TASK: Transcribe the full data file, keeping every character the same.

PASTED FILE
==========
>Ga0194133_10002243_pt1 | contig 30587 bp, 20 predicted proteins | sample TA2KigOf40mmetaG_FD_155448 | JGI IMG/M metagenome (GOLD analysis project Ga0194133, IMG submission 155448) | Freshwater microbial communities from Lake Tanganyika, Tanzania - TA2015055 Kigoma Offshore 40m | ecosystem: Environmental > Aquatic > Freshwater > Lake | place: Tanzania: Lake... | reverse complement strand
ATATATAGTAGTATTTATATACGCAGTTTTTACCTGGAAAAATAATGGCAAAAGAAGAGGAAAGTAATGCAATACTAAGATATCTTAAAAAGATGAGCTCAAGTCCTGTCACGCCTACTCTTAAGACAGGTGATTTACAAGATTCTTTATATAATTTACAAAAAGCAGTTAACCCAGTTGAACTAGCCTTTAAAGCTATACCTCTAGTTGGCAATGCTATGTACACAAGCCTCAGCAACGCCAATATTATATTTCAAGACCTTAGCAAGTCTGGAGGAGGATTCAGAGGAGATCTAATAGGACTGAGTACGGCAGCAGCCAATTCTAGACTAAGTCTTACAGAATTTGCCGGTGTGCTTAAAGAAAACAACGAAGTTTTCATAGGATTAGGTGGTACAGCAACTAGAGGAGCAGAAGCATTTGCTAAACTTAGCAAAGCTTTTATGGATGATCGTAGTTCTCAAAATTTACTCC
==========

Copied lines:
>Ga0194133_10002243_pt1 | contig 30587 bp, 20 predicted proteins | sample TA2KigOf40mmetaG_FD_155448 | JGI IMG/M metagenome (GOLD analysis project Ga0194133, IMG submission 155448) | Freshwater microbial communities from Lake Tanganyika, Tanzania - TA2015055 Kigoma Offshore 40m | ecosystem: Environmental > Aquatic > Freshwater > Lake | place: Tanzania: Lake... | reverse complement strand
ATATATAGTAGTATTTATATACGCAGTTTTTACCTGGAAAAATAATGGCAAAAGAAGAGGAAAGTAATGCAATACTAAGATATCTTAAAAAGATGAGCTCAAGTCCTGTCACGCCTACTCTTAAGACAGGTGATTTACAAGATTCTTTATATAATTTACAAAAAGCAGTTAACCCAGTTGAACTAGCCTTTAAAGCTATACCTCTAGTTGGCAATGCTATGTACACAAGCCTCAGCAACGCCAATATTATATTTCAAGACCTTAGCAAGTCTGGAGGAGGATTCAGAGGAGATCTAATAGGACTGAGTACGGCAGCAGCCAATTCTAGACTAAGTCTTACAGAATTTGCCGGTGTGCTTAAAGAAAACAACGAAGTTTTCATAGGATTAGGTGGTACAGCAACTAGAGGAGCAGAAGCATTTGCTAAACTTAGCAAAGCTTTTATGGATGATCGTAGTTCTCAAAATTTACTCC